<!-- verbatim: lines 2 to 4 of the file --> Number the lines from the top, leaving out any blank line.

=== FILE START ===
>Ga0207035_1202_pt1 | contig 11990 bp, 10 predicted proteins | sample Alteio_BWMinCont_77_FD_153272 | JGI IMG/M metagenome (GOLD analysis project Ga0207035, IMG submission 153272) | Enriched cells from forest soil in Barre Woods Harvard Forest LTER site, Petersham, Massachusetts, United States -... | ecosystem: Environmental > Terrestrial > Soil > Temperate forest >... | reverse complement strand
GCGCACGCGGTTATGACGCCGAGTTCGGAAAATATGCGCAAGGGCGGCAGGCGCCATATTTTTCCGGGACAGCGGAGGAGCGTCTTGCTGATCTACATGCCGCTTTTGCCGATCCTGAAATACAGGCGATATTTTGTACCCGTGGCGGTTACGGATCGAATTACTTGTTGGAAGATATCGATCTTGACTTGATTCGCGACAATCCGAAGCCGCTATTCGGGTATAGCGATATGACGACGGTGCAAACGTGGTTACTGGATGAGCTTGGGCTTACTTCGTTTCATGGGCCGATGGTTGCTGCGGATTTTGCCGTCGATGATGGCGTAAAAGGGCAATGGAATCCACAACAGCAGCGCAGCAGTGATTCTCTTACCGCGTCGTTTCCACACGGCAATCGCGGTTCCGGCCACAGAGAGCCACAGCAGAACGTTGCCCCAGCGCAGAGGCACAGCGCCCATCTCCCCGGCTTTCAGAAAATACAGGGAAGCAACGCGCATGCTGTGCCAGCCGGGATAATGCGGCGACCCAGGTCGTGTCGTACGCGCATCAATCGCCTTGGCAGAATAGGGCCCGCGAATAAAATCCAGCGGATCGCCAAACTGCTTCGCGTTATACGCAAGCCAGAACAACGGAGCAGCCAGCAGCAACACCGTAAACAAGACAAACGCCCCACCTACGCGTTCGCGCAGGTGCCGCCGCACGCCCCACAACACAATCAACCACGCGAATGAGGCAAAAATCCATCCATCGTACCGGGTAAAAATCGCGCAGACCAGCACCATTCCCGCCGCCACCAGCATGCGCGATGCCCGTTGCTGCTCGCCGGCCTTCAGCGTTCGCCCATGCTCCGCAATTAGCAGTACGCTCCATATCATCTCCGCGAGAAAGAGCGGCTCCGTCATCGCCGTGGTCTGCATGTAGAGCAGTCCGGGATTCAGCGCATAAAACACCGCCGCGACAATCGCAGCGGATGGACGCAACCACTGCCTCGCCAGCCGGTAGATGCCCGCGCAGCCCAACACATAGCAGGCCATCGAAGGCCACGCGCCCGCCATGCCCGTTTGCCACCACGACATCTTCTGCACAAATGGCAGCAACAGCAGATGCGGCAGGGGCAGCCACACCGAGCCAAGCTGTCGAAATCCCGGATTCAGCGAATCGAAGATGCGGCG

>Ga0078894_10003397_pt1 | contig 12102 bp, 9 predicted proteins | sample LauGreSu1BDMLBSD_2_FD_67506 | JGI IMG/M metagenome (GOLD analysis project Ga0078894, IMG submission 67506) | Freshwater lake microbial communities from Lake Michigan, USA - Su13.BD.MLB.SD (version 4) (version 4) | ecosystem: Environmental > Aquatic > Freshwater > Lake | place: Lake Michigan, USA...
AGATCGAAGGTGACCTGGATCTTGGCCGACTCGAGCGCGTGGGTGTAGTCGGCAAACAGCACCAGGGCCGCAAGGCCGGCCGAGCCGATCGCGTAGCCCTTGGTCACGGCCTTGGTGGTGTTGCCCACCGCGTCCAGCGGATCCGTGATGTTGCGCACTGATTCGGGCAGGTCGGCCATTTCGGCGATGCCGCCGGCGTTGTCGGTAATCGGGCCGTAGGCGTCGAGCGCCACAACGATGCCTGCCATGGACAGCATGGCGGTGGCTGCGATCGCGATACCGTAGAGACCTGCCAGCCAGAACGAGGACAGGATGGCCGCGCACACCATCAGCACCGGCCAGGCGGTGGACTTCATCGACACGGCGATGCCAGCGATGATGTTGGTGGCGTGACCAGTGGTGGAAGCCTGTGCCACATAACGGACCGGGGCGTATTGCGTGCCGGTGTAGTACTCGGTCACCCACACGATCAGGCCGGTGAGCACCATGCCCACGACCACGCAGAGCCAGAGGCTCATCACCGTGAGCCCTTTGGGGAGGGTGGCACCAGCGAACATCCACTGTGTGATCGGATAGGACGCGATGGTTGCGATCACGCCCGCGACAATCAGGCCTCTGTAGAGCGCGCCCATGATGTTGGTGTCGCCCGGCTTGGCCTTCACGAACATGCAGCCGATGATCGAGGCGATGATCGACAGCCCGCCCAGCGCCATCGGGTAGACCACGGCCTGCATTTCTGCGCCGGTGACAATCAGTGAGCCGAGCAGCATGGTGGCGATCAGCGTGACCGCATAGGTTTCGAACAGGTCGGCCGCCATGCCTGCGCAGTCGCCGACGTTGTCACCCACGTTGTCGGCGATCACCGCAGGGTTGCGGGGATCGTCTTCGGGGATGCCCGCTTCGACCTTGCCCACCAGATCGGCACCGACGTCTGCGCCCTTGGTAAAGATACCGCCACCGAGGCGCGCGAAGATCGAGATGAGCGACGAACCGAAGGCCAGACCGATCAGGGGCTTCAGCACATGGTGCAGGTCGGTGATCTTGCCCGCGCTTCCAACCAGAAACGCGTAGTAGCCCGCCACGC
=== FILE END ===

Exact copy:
GCGCACGCGGTTATGACGCCGAGTTCGGAAAATATGCGCAAGGGCGGCAGGCGCCATATTTTTCCGGGACAGCGGAGGAGCGTCTTGCTGATCTACATGCCGCTTTTGCCGATCCTGAAATACAGGCGATATTTTGTACCCGTGGCGGTTACGGATCGAATTACTTGTTGGAAGATATCGATCTTGACTTGATTCGCGACAATCCGAAGCCGCTATTCGGGTATAGCGATATGACGACGGTGCAAACGTGGTTACTGGATGAGCTTGGGCTTACTTCGTTTCATGGGCCGATGGTTGCTGCGGATTTTGCCGTCGATGATGGCGTAAAAGGGCAATGGAATCCACAACAGCAGCGCAGCAGTGATTCTCTTACCGCGTCGTTTCCACACGGCAATCGCGGTTCCGGCCACAGAGAGCCACAGCAGAACGTTGCCCCAGCGCAGAGGCACAGCGCCCATCTCCCCGGCTTTCAGAAAATACAGGGAAGCAACGCGCATGCTGTGCCAGCCGGGATAATGCGGCGACCCAGGTCGTGTCGTACGCGCATCAATCGCCTTGGCAGAATAGGGCCCGCGAATAAAATCCAGCGGATCGCCAAACTGCTTCGCGTTATACGCAAGCCAGAACAACGGAGCAGCCAGCAGCAACACCGTAAACAAGACAAACGCCCCACCTACGCGTTCGCGCAGGTGCCGCCGCACGCCCCACAACACAATCAACCACGCGAATGAGGCAAAAATCCATCCATCGTACCGGGTAAAAATCGCGCAGACCAGCACCATTCCCGCCGCCACCAGCATGCGCGATGCCCGTTGCTGCTCGCCGGCCTTCAGCGTTCGCCCATGCTCCGCAATTAGCAGTACGCTCCATATCATCTCCGCGAGAAAGAGCGGCTCCGTCATCGCCGTGGTCTGCATGTAGAGCAGTCCGGGATTCAGCGCATAAAACACCGCCGCGACAATCGCAGCGGATGGACGCAACCACTGCCTCGCCAGCCGGTAGATGCCCGCGCAGCCCAACACATAGCAGGCCATCGAAGGCCACGCGCCCGCCATGCCCGTTTGCCACCACGACATCTTCTGCACAAATGGCAGCAACAGCAGATGCGGCAGGGGCAGCCACACCGAGCCAAGCTGTCGAAATCCCGGATTCAGCGAATCGAAGATGCGGCG

>Ga0078894_10003397_pt1 | contig 12102 bp, 9 predicted proteins | sample LauGreSu1BDMLBSD_2_FD_67506 | JGI IMG/M metagenome (GOLD analysis project Ga0078894, IMG submission 67506) | Freshwater lake microbial communities from Lake Michigan, USA - Su13.BD.MLB.SD (version 4) (version 4) | ecosystem: Environmental > Aquatic > Freshwater > Lake | place: Lake Michigan, USA...
AGATCGAAGGTGACCTGGATCTTGGCCGACTCGAGCGCGTGGGTGTAGTCGGCAAACAGCACCAGGGCCGCAAGGCCGGCCGAGCCGATCGCGTAGCCCTTGGTCACGGCCTTGGTGGTGTTGCCCACCGCGTCCAGCGGATCCGTGATGTTGCGCACTGATTCGGGCAGGTCGGCCATTTCGGCGATGCCGCCGGCGTTGTCGGTAATCGGGCCGTAGGCGTCGAGCGCCACAACGATGCCTGCCATGGACAGCATGGCGGTGGCTGCGATCGCGATACCGTAGAGACCTGCCAGCCAGAACGAGGACAGGATGGCCGCGCACACCATCAGCACCGGCCAGGCGGTGGACTTCATCGACACGGCGATGCCAGCGATGATGTTGGTGGCGTGACCAGTGGTGGAAGCCTGTGCCACATAACGGACCGGGGCGTATTGCGTGCCGGTGTAGTACTCGGTCACCCACACGATCAGGCCGGTGAGCACCATGCCCACGACCACGCAGAGCCAGAGGCTCATCACCGTGAGCCCTTTGGGGAGGGTGGCACCAGCGAACATCCACTGTGTGATCGGATAGGACGCGATGGTTGCGATCACGCCCGCGACAATCAGGCCTCTGTAGAGCGCGCCCATGATGTTGGTGTCGCCCGGCTTGGCCTTCACGAACATGCAGCCGATGATCGAGGCGATGATCGACAGCCCGCCCAGCGCCATCGGGTAGACCACGGCCTGCATTTCTGCGCCGGTGACAATCAGTGAGCCGAGCAGCATGGTGGCGATCAGCGTGACCGCATAGGTTTCGAACAGGTCGGCCGCCATGCCTGCGCAGTCGCCGACGTTGTCACCCACGTTGTCGGCGATCACCGCAGGGTTGCGGGGATCGTCTTCGGGGATGCCCGCTTCGACCTTGCCCACCAGATCGGCACCGACGTCTGCGCCCTTGGTAAAGATACCGCCACCGAGGCGCGCGAAGATCGAGATGAGCGACGAACCGAAGGCCAGACCGATCAGGGGCTTCAGCACATGGTGCAGGTCGGTGATCTTGCCCGCGCTTCCAACCAGAAACGCGTAGTAGCCCGCCACGC